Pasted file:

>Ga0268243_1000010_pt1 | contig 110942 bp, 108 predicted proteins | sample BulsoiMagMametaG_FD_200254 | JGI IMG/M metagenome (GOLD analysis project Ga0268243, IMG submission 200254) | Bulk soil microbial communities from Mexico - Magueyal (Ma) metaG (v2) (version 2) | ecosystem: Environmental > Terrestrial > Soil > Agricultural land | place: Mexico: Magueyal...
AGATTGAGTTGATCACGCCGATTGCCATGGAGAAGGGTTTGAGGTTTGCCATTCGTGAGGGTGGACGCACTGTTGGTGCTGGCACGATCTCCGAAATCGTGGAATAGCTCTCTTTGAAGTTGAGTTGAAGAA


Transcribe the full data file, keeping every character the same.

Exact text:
>Ga0268243_1000010_pt1 | contig 110942 bp, 108 predicted proteins | sample BulsoiMagMametaG_FD_200254 | JGI IMG/M metagenome (GOLD analysis project Ga0268243, IMG submission 200254) | Bulk soil microbial communities from Mexico - Magueyal (Ma) metaG (v2) (version 2) | ecosystem: Environmental > Terrestrial > Soil > Agricultural land | place: Mexico: Magueyal...
AGATTGAGTTGATCACGCCGATTGCCATGGAGAAGGGTTTGAGGTTTGCCATTCGTGAGGGTGGACGCACTGTTGGTGCTGGCACGATCTCCGAAATCGTGGAATAGCTCTCTTTGAAGTTGAGTTGAAGAA